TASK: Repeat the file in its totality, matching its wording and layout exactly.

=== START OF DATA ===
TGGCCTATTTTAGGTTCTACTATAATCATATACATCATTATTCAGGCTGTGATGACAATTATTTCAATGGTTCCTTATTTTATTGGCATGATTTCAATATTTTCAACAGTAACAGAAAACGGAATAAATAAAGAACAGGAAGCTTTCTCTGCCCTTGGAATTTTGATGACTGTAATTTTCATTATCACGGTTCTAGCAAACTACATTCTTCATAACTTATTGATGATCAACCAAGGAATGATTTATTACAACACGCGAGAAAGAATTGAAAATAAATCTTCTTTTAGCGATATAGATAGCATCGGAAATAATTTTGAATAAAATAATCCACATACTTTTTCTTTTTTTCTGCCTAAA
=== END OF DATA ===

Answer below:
TGGCCTATTTTAGGTTCTACTATAATCATATACATCATTATTCAGGCTGTGATGACAATTATTTCAATGGTTCCTTATTTTATTGGCATGATTTCAATATTTTCAACAGTAACAGAAAACGGAATAAATAAAGAACAGGAAGCTTTCTCTGCCCTTGGAATTTTGATGACTGTAATTTTCATTATCACGGTTCTAGCAAACTACATTCTTCATAACTTATTGATGATCAACCAAGGAATGATTTATTACAACACGCGAGAAAGAATTGAAAATAAATCTTCTTTTAGCGATATAGATAGCATCGGAAATAATTTTGAATAAAATAATCCACATACTTTTTCTTTTTTTCTGCCTAAA